Just last month, Intel disbanded its offices in Taiwan, scaring investors in Taiwan that the future of WiMAX might not be so stable. Intel told investors that it was just a “normal process that takes place as new technologies mature”, but not everyone was convinced. Taiwanese companies make approximately 80% of WiMAX devices; their investment in the technology is estimated to be upwards of hundreds of millions of dollars. The potential damage to Taiwan’s economy could be devastating.
Today, however, Azimuth Systems, a company that provides testing for wireless solutions such as WiMAX and LTE, announced that Taiwan’s Institute for Information Industry has chosen to use the ACE™ MX MIMO channel emulator for the purposes of WiMAX testing. Azimuth publicized their press release earlier today with numerous statements about the quality of their products and services, but investors should see this for the good news that it is. Taiwan is continuing to work with WiMAX, even without the Intel local office. WiMAX technology is still flourishing in Taiwan.… Read the rest
TD-LTE, the latest standard of LTE, operates on TDD, or time division duplexing, the same way that WiMAX does. This would mean that they would share a bandwidth and spectrum. TDD is superior to LTE’s previous usage of FDD, or frequency division duplexing, because TDD uses unpaired spectrum channels and is able to split up work from uplink to downlink. This is much better for data because uplink/downlink rates [of action] are not fixed. FDD is better for mobile operators because uplink/downlink occurs on a paired spectrum channel and voice is symmetric in both directions.
Many companies, like Alvarion, use both TD-LTE and WiMAX because they run on the same spectrum and are therefore interchangeable in a way that both can be used by the same device. It would mean better 4G access for all companies that are smart enough to be using both technologies. Infrax just announced today th first upgradeable WiMAX/LTE base station. They seem to be getting at what most markets are looking for; people want the best everything and now they can get the best of both worlds.
Several days ago, there was a Sobel Media Event at the Samsung Experience at Columbus Circle in the AOL- Time Warner building. It was a wonderful event, called “How Wireless and Mobile is Changing Everything”, and it was exclusive too, by invitation only. It is part of a new series called “The Future of Digital Media: NYC Edition” from SobelMedia. This event featured a panel discussion from three experts in the 3G and 4G fields: Ari Zoldan, CEO of Quantum Networks, LLC, Brian Reich, Managing Directoy of little m media, and Robert Raciti, CEO of Raciti Capital Advisors.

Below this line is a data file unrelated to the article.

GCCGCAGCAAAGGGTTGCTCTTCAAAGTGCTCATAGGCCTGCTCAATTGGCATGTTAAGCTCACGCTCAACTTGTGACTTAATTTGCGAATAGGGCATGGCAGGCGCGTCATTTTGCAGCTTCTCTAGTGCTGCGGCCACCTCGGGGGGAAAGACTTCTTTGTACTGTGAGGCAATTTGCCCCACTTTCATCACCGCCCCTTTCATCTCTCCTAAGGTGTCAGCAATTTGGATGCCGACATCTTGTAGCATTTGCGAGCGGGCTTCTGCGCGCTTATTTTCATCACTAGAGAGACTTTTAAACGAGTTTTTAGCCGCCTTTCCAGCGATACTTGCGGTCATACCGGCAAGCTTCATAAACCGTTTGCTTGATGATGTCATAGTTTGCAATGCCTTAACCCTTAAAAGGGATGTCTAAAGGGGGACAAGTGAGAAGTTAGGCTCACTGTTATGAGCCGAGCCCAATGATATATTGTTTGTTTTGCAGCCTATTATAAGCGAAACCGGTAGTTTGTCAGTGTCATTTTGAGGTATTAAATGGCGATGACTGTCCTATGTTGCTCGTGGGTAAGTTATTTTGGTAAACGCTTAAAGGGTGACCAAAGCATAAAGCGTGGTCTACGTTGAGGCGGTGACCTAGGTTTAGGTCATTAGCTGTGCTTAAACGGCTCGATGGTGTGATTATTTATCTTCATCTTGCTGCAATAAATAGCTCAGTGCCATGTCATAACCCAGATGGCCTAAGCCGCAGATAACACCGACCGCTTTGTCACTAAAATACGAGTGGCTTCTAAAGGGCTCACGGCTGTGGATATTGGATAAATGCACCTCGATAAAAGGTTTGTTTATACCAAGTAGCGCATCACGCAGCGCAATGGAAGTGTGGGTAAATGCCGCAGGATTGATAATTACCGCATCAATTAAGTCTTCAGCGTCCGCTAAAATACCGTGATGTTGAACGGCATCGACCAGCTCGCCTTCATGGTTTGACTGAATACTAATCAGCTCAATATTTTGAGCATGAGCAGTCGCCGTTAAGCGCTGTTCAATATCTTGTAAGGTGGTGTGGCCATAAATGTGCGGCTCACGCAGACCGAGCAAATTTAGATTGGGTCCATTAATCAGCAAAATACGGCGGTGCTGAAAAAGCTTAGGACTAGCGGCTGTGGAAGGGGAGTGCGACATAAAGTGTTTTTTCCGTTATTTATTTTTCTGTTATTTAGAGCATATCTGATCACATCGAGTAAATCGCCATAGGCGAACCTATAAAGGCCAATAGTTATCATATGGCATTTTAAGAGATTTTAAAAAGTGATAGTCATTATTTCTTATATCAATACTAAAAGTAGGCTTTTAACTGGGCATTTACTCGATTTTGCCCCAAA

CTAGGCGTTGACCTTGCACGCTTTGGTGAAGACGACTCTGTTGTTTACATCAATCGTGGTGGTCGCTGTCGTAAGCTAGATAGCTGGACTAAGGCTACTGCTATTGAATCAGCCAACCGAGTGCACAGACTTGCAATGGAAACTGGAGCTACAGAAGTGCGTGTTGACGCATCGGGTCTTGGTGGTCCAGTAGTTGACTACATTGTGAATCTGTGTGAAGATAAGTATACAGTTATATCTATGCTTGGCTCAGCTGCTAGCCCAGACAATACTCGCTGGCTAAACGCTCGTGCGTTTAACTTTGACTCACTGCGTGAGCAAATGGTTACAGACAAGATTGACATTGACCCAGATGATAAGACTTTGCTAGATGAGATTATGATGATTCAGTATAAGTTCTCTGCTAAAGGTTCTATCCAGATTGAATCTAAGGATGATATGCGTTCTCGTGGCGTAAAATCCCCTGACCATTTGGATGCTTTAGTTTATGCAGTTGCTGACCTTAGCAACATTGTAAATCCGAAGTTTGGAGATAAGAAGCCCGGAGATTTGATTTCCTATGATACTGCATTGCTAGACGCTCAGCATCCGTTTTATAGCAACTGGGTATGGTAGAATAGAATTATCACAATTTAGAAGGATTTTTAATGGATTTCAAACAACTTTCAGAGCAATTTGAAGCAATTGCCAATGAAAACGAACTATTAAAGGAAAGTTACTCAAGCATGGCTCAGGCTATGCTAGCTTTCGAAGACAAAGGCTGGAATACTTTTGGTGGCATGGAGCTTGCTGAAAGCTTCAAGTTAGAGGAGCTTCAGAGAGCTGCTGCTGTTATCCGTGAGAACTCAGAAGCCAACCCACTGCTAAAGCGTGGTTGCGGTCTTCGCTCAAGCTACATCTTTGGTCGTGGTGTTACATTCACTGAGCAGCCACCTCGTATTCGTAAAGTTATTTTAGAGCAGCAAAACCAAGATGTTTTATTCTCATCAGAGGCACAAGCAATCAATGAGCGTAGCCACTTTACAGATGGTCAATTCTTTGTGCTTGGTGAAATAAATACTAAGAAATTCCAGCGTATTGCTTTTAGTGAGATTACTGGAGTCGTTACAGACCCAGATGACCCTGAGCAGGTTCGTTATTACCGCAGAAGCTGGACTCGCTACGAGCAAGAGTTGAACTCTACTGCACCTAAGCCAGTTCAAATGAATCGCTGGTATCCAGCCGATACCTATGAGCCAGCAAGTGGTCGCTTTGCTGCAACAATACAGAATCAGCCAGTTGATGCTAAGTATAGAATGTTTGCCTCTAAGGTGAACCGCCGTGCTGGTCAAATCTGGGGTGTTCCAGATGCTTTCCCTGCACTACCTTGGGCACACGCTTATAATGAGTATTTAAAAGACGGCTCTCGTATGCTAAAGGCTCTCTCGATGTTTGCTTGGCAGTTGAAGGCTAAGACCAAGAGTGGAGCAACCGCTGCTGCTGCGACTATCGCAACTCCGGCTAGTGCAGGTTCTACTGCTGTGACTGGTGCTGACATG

The event was hosted in the Samsung store on the third floor, and the first 45 minutes of the event was spent trying out Samsung products. It was great having the event in such a central, convenient location in New York City; it also works out that the store is beautiful and expansive, too, making it an accommodating place for the 75+ attendees.
Brian Reich acted as moderator through the first half of the discussion, directing questions at Ari Zoldan and Robert Raciti. They spoke appropriately without making any controversial statements. The majority of the discussion was devoted to discussing the future of our world with advances in technology. They spoke about how 4G will revolutionize the way we operate and process information.
Summarizing the main points, Mr. Zoldan said, “We are still in the infancy stage [of technology]… as speeds penetrate our technological arena in the development of applications and programs”. Another point that was brought up was the ‘universal right’ of internet access (as was most recently declared in Finland), says Mr. Zoldan, “Wireless access has become a commodity in several countries around the world. The need for faster speeds will be inevitable to support and accomplish innovation.”
Bill Sobel, from SobelMedia said of the event, “SobelMedia has been working with the Mayors Office of Media & Entertainment for the past 3 years on a variety of events. We were pleased to have Ari on the panel with Brian Reich of little m media and Robert Raciti of Raciti Capital Advisors.”… Read the rest
LightSquared is a new company with a not-so-new concept. They are creating a new network to provide
LightSquared has already signed on some of the best companies in their respective fields.